In this case it’s the story of Helene, a young mother who finds the horrors of war at her doorstep when she and her family are thrown into a concentration camp. Separated from her husband, she focuses on keeping her children safe. As a nurse she earns herself a bit of an advantage and is able to secure work along with a few extra, although slight, privileges. The doctor she’s enlisted to work for, however, is none other than Josef Mengele. Even as she struggles to help those around her, she still must bear witness to his evilness at work.
This is a heartbreaking story, as are all tales about this time in history. This one is even more so as it’s based on a true story. Helene was a real person, and how she chose to live her life even in the face of the greatest hardships imaginable will inspire you while making you weep at the same time.
Sometimes you start a book and, within the first couple of pages, know it’s going to be one of those books that you can’t put down. And then other times, the start of the story doesn’t really grab you. But you stick with it because you just have a feeling…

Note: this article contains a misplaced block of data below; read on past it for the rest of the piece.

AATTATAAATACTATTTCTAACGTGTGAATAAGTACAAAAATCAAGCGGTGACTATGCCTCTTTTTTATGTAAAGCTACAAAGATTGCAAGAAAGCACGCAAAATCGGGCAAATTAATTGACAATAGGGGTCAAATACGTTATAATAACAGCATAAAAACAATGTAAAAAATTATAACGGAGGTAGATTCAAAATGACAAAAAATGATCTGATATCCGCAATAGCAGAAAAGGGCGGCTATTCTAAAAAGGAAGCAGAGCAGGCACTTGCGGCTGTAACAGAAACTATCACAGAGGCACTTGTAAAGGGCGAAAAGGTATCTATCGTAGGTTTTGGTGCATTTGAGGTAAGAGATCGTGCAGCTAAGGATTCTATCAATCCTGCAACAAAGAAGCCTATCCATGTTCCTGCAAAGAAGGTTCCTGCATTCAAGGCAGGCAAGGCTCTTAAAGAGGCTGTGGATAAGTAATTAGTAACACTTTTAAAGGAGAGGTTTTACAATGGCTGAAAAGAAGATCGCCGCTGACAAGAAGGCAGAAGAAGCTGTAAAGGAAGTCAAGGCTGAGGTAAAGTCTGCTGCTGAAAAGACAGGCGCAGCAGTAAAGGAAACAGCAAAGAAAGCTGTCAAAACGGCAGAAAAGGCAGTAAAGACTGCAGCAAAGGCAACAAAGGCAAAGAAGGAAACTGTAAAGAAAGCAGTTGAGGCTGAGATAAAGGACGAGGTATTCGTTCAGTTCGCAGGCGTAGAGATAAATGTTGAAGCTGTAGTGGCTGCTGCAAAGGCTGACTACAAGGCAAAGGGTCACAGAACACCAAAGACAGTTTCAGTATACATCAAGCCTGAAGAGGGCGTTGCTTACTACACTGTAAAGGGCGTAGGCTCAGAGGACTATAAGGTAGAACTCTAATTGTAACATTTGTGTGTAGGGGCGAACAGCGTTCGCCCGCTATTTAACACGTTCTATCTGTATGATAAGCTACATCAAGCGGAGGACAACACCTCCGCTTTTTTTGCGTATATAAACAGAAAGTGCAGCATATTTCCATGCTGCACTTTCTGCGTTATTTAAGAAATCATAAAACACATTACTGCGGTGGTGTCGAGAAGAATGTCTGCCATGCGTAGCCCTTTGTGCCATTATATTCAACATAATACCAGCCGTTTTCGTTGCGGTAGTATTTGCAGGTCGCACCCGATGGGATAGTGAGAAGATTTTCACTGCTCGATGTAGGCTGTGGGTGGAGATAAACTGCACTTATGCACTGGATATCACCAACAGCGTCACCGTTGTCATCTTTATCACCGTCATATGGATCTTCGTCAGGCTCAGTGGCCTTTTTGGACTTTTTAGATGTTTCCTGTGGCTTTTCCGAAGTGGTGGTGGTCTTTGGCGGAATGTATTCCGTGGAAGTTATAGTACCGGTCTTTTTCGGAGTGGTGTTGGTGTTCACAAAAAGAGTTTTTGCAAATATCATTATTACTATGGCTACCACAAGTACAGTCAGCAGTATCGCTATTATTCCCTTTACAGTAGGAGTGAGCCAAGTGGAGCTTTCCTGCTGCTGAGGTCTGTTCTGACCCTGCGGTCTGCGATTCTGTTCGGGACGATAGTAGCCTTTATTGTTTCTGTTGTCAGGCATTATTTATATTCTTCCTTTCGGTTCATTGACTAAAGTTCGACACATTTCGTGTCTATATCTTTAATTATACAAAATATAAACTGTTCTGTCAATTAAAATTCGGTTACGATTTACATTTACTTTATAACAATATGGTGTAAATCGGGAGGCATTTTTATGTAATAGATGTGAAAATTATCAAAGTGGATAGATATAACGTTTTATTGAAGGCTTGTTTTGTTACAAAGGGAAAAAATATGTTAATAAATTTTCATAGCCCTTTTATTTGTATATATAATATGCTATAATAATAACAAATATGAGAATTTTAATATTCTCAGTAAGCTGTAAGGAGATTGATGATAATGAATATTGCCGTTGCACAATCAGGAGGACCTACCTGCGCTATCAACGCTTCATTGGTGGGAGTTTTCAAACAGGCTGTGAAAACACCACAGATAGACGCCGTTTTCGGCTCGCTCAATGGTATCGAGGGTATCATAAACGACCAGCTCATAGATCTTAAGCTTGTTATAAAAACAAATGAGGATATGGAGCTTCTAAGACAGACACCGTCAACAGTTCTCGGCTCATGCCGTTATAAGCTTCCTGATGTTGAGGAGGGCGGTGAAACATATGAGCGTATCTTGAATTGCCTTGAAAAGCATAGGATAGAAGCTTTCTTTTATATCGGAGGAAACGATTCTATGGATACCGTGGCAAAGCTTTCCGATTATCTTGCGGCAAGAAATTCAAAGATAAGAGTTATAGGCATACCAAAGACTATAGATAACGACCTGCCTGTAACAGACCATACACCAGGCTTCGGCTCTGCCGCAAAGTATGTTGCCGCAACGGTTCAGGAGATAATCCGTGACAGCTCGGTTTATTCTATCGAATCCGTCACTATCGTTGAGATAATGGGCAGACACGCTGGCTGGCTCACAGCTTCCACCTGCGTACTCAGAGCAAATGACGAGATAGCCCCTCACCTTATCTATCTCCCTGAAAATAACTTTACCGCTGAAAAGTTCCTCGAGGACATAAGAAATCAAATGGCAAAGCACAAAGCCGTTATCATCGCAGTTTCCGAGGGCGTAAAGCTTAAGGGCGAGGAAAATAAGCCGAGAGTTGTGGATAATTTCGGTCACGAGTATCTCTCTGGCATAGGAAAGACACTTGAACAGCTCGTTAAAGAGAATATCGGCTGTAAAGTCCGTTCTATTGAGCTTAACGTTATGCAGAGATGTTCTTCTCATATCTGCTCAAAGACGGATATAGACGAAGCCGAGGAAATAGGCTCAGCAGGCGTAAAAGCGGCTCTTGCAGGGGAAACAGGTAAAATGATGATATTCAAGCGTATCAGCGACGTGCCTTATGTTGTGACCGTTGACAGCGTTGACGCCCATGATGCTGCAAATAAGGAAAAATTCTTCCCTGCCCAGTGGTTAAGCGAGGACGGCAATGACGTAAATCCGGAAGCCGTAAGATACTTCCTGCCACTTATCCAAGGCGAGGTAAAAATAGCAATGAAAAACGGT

When Flora rushes home to be by the side of her injured father, she knows there will be unpleasant memories to face. The disappearance/presumed death of her mother has haunted the family for years. And it doesn’t help matters that her dad believes he’s seen her around town recently. Can Flora finally discover the truth about what happened? And what other secrets will be uncovered in the process?
This is one of those stories that got better and better with each page. Suspenseful, yes. But not in the manner you’d expect. The story unfolds bit by bit, alternating between past and present and largely in the form of letters left behind by Flora’s mother. And the ending is good, still leaving some questions unanswered as many great stories do.
Heartbreaking. That’s the only thing I can say about this one. Even more so because it’s based on true events.